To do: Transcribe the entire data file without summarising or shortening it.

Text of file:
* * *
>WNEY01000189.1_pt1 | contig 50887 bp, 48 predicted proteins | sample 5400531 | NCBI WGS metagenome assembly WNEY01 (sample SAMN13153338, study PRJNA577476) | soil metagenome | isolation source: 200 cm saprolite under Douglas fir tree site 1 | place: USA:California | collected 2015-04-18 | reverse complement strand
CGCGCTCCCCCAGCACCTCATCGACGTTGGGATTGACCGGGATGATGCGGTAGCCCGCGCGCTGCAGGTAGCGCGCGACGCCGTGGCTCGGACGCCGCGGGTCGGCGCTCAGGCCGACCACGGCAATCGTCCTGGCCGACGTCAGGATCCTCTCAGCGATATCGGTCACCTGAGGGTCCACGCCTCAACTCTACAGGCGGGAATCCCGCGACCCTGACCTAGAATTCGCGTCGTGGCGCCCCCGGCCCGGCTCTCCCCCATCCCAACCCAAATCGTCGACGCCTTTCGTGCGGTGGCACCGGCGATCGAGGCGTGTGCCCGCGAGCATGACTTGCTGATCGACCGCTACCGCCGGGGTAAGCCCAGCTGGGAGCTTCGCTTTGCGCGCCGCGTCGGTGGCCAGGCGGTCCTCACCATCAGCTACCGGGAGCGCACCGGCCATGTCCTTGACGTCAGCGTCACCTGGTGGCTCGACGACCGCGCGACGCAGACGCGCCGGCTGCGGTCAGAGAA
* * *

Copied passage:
>WNEY01000189.1_pt1 | contig 50887 bp, 48 predicted proteins | sample 5400531 | NCBI WGS metagenome assembly WNEY01 (sample SAMN13153338, study PRJNA577476) | soil metagenome | isolation source: 200 cm saprolite under Douglas fir tree site 1 | place: USA:California | collected 2015-04-18 | reverse complement strand
CGCGCTCCCCCAGCACCTCATCGACGTTGGGATTGACCGGGATGATGCGGTAGCCCGCGCGCTGCAGGTAGCGCGCGACGCCGTGGCTCGGACGCCGCGGGTCGGCGCTCAGGCCGACCACGGCAATCGTCCTGGCCGACGTCAGGATCCTCTCAGCGATATCGGTCACCTGAGGGTCCACGCCTCAACTCTACAGGCGGGAATCCCGCGACCCTGACCTAGAATTCGCGTCGTGGCGCCCCCGGCCCGGCTCTCCCCCATCCCAACCCAAATCGTCGACGCCTTTCGTGCGGTGGCACCGGCGATCGAGGCGTGTGCCCGCGAGCATGACTTGCTGATCGACCGCTACCGCCGGGGTAAGCCCAGCTGGGAGCTTCGCTTTGCGCGCCGCGTCGGTGGCCAGGCGGTCCTCACCATCAGCTACCGGGAGCGCACCGGCCATGTCCTTGACGTCAGCGTCACCTGGTGGCTCGACGACCGCGCGACGCAGACGCGCCGGCTGCGGTCAGAGAA